This enchanted strip of coast will, -I suppose, eventually be ruined by human - contact, but it nitisthe admitted that up till now the delicate and difficult business of colonising it has been very well done. - - - -

There are casinos if you want to go to them, and nice, gay, homely little casinos they are ; there is dancing of the same variety. There are hotels and there are inns. There are cars and roads to use them upon, and there are also walks scented with pine and heather, and herbs that smell almost as sweet as the maqui,s of Corsica. There are telephones, but (outside the towns) there is only one post a day, which is most restful. If you are one of those persons who, though living here, still take an interest in matters such as the Stock Exchange, you can always send someone in to the Post Office to collect the second post.

In the summer you wear practically no clothes at all,which is both economical and healthy. In the winter you wear- and need-warm clothes, as you do everywhere in Europe, and anyone who says to the contrary is guilty of an untruth. For this is the Mediterranean, not the Dead Sea ; its shores are shaken by storms, its sky can be, and frequently is, 'clouded. But nevertheless the air is pure, even when rough or cold ; the Mistral, that harsh wind, is a destroyer of germs, and comes sweeping down beneficently, making the sea sparkle in the pale spring sunlight.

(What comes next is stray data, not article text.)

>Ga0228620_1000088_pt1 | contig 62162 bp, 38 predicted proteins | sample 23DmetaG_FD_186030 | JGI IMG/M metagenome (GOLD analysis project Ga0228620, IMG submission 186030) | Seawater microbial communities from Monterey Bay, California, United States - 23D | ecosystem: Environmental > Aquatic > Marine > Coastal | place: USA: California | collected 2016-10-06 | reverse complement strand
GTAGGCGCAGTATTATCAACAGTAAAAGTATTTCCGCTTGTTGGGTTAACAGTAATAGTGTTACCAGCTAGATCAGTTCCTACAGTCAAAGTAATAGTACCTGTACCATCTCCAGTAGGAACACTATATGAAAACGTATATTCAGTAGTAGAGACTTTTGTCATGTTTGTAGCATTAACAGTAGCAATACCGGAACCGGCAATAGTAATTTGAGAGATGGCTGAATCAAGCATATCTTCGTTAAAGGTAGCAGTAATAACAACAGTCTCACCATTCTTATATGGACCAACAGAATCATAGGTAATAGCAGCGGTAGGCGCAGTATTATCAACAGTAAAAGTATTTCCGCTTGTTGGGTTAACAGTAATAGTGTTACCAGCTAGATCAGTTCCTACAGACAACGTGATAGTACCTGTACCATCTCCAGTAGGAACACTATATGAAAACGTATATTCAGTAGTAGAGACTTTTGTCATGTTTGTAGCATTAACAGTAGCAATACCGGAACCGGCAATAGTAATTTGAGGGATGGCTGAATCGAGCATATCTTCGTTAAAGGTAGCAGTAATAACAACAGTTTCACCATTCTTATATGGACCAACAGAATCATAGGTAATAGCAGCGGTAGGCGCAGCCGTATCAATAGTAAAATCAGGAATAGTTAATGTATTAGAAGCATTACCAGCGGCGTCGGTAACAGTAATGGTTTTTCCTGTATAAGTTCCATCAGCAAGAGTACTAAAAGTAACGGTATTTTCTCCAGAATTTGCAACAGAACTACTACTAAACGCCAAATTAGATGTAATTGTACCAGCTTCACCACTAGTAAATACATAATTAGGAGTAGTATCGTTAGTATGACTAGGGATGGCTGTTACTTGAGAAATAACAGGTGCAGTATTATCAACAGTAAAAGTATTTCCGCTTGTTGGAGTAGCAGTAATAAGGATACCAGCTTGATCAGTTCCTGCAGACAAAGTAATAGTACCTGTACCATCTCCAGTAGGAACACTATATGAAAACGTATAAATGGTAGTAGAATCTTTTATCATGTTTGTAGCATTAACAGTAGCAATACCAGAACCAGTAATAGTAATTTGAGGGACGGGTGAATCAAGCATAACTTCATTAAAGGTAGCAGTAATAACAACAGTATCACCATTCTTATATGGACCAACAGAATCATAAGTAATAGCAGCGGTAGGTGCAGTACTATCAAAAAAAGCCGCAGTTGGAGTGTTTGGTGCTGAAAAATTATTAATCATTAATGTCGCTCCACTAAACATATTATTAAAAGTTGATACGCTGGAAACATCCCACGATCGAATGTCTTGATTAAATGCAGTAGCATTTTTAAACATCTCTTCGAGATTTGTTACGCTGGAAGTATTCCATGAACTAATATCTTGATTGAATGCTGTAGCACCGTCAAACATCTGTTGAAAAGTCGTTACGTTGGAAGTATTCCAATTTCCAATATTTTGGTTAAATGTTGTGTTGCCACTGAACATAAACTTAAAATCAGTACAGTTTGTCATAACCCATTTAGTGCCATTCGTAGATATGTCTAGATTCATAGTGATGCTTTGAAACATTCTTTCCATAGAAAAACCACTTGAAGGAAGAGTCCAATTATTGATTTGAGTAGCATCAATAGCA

Not Paradise, no, for in Paradise we shall, presumably, know' exactly what the next day is going to be like, and that it is going to be just as good as the present one, and just the same. Here, until the end of March, we frankly don't know. But it is rare for it to be very bad, and no weather lasts for more than three or four days. If change and not certainty is part of the charm of life, we have plenty of it to prevent us falling upon sleep and slackness. But we have certainties too-golden certainties of beauty and good fare, of at least three or four sunny days most weeks, until the greatest certainty of all sets in each spring-that one which assures us of perpetual sunlight for months to come. Yes, the summer is a certainty, and even the winter is the best gamble north of .Assouan. The Moors knew what they were doing when they tried again and again to leave Africa for these greener and more fragrant shores.